Willis Towers Watson survey reveals dilemma over cyber resilience initiatives
Arlington, VA (Sept. 5, 2018) – A majority of executives around the world feel they face a “specialist-generalist” dilemma as to whom leads on cyber resilience due to its critical nature across the company, but also the recognition that specialization is necessary. This is according to the results of a global survey conducted by The Economist Intelligence Unit (EIU) and sponsored by Willis Towers Watson. The EIU surveyed over 450 companies across the globe about their strategies and the challenges they face in building a cyber resilient organization. Almost 40 percent of executives surveyed felt that the board should oversee cyber, compared with 24 percent who felt it should be the role of a specialized cyber committee. A small portion of respondents surveyed believed it should be the responsibility of audit, risk or some other subgroup.
The survey also found that communication within leadership roles regarding cybersecurity risks is also inconsistent:
- Only 8% of executives say that their CISO or equivalent performs above average in communicating the financial, workforce, reputational or personal consequences of cyber threats.
- Less than a quarter of executives say that their cyber resilience board briefings are “well above average”.
- Under 15% give their CISOs or equivalent a top rating from a scale of one to ten.
“It is no surprise that one of the main challenges companies face when implementing a cyber risk mitigation or resiliency plan is the communication gap between the board and the CISO,” says Anthony Dagostino, global head of cyber risk with Willis Towers Watson. “Cyber resiliency starts with the board because they understand risk and can help their organizations set the appropriate strategy to effectively mitigate that risk. However, while CISOs are security specialists, most of them still struggle with adequately translating security threats into operational and financial impact to their organizations- which is what boards want to understand. To close this communication gap, CISOs need tools that can help them quantify and translate the vulnerabilities uncovered from their cybersecurity maturity assessments. These tools enable them to better communicate the risk to the board, seek adequate budget, and enable the board to provide meaningful guidance”.
According to the survey, the specialist-generalist dilemma is not only faced at the board level, as cyber requires specialist knowledge and skills along with enterprise-wide business, workforce and process capabilities. For example, as workforce vulnerabilities contribute to most cyber incidents, two-thirds of companies surveyed believe HR and Information Security partnership is key. When asked whom takes a lead role in developing employee-related cyber risk policies, 54% said HR leads with Information Security advising and 28% said Information Security leads with HR advising. “These findings are encouraging because they signal that more organizations are involving their HR function in addressing cyber risk. Still, organizations need greater collaboration between their CHROs and their CISOs to truly assess the organizational culture driving cyber risk in the first instance. The solution isn’t always more security awareness training. It could be a leadership or incentives and rewards issue, things that fall squarely within the function of the CHRO,” Dagostino added.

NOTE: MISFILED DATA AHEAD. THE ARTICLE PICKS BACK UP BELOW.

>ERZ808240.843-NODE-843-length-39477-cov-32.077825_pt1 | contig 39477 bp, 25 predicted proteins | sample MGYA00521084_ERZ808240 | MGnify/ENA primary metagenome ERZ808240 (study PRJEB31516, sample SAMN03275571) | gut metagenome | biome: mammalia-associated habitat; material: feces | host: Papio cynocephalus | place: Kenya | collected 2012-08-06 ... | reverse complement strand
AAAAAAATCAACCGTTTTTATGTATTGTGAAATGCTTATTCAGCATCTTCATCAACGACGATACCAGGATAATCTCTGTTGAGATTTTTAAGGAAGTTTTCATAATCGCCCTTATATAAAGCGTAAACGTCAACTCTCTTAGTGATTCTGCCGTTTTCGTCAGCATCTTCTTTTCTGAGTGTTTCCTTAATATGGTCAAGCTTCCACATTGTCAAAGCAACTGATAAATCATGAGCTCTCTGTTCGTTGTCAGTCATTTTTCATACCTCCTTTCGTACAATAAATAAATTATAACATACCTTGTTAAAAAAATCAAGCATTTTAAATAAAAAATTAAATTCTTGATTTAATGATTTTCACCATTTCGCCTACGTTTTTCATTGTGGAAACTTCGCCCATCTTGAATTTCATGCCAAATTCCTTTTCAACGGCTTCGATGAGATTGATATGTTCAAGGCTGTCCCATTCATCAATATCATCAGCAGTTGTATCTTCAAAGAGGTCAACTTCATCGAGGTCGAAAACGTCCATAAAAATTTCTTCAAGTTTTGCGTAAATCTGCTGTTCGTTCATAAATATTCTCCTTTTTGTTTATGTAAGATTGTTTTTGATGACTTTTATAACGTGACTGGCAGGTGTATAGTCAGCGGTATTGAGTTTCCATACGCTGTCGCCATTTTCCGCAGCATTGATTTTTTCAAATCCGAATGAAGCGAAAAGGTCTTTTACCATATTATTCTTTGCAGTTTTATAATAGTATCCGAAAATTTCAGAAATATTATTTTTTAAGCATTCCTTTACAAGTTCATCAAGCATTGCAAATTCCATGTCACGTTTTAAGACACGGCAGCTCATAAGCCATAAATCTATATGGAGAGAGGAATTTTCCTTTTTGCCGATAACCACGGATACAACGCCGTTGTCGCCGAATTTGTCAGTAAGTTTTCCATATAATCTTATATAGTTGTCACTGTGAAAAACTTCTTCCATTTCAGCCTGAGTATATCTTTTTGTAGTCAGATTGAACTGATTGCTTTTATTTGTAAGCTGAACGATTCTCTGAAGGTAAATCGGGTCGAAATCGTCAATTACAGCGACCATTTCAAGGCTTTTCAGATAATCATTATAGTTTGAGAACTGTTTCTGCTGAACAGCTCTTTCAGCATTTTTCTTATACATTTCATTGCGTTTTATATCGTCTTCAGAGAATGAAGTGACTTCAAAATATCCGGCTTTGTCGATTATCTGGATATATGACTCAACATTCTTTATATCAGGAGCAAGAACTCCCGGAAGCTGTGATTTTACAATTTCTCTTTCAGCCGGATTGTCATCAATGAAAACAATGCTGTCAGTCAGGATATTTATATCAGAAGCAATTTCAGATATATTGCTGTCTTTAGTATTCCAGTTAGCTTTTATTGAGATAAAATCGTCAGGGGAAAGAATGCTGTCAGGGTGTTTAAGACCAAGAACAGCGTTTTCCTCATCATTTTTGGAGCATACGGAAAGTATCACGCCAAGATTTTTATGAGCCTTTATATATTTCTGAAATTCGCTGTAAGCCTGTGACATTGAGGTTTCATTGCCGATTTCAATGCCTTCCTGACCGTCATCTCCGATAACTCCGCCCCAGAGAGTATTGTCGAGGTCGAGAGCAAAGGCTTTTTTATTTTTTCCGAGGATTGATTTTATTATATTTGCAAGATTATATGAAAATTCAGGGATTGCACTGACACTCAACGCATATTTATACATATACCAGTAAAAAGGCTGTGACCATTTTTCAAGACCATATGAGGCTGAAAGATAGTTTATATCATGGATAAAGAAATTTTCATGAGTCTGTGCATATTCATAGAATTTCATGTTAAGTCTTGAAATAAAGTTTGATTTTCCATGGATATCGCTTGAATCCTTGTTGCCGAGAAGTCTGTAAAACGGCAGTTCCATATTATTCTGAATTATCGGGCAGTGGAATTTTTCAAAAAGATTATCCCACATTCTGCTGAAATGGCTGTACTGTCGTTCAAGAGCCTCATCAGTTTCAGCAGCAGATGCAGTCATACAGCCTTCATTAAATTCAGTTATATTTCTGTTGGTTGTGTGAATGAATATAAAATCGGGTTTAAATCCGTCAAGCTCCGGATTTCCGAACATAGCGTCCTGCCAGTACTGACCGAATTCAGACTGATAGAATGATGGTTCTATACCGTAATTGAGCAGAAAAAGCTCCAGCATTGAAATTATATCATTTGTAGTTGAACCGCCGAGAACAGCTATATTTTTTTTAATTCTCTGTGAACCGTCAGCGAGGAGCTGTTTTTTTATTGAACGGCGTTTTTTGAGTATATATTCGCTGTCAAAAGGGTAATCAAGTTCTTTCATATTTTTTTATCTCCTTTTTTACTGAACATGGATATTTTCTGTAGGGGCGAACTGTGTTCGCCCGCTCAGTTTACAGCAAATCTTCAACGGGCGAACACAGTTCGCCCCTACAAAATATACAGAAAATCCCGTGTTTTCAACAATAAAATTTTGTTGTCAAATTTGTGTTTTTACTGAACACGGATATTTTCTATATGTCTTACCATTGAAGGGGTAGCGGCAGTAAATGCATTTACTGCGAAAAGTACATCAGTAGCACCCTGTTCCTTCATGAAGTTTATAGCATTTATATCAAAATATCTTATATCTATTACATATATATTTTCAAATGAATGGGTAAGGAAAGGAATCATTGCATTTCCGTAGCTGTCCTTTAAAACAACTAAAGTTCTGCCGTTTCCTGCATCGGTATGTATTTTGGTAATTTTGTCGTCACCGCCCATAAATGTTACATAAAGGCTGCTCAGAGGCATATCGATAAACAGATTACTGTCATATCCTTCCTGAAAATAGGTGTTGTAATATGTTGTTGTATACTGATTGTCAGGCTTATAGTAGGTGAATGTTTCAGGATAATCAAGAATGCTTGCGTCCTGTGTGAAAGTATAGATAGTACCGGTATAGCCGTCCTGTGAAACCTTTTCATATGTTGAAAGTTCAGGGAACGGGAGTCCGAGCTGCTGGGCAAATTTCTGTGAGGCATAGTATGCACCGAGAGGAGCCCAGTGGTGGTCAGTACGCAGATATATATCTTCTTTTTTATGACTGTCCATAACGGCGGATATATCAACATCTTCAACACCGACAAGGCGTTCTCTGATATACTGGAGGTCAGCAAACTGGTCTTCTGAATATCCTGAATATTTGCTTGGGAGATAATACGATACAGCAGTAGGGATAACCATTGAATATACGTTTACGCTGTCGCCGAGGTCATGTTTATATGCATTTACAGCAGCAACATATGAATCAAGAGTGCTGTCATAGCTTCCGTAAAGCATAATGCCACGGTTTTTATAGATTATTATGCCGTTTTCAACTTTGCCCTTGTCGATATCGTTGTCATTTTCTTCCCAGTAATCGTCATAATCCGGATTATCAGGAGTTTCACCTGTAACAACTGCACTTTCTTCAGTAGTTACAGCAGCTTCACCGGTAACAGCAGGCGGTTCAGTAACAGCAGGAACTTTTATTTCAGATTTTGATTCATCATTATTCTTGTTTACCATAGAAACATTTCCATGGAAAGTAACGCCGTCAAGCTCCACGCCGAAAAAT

Some other key findings around leadership responsibilities for cyber include:
- Three out of the four regions surveyed believe that the “board as a whole” should oversee cyber risk, while Europe believes it should be a dedicated cyber group.
- Only 30 percent of executives believe they have enough directors that understand cyber risks and only 23 percent are actively recruiting directors who understand those risks.
- In all regions except the UK, the heads of cyber-resilience report to the CEO. In the UK, most report to the board.
For more insights on executive leadership on corporate cybersecurity concerns, read the our full report: How boards can lead the cyber-resilient organisation.
About Willis Towers Watson
Willis Towers Watson (NASDAQ:WLTW) is a leading global advisory, broking and solutions company that helps clients around the world turn risk into a path for growth. With roots dating to 1828, Willis Towers Watson has over 40,000 employees serving more than 140 countries. We design and deliver solutions that manage risk, optimize benefits, cultivate talent, and expand the power of capital to protect and strengthen institutions and individuals. Our unique perspective allows us to see the critical intersections between talent, assets and ideas — the dynamic formula that drives business performance. Together, we unlock potential. Learn more at willistowerswatson.com.
About Willis Towers Watson Cyber
Willis Towers Watson takes a holistic approach to cyber risk management and resiliency, with the understanding that a complete corporate solution addresses and incorporates people, capital, and technologystrategies. Our cyber experts have decoded the complexity of the current cyber threat landscape to deliver this integrated perspective to major enterprises across sectors. As a global leader in human capital solutions, risk advisory and broking, we are well prepared to assess an organization’s cyber vulnerabilities, providing protection through best-in-class solutions and mitigating the risk of future attacks.
SOURCE: Willis Towers WatsonTags: cyber, cyber risk, Willis Towers Watson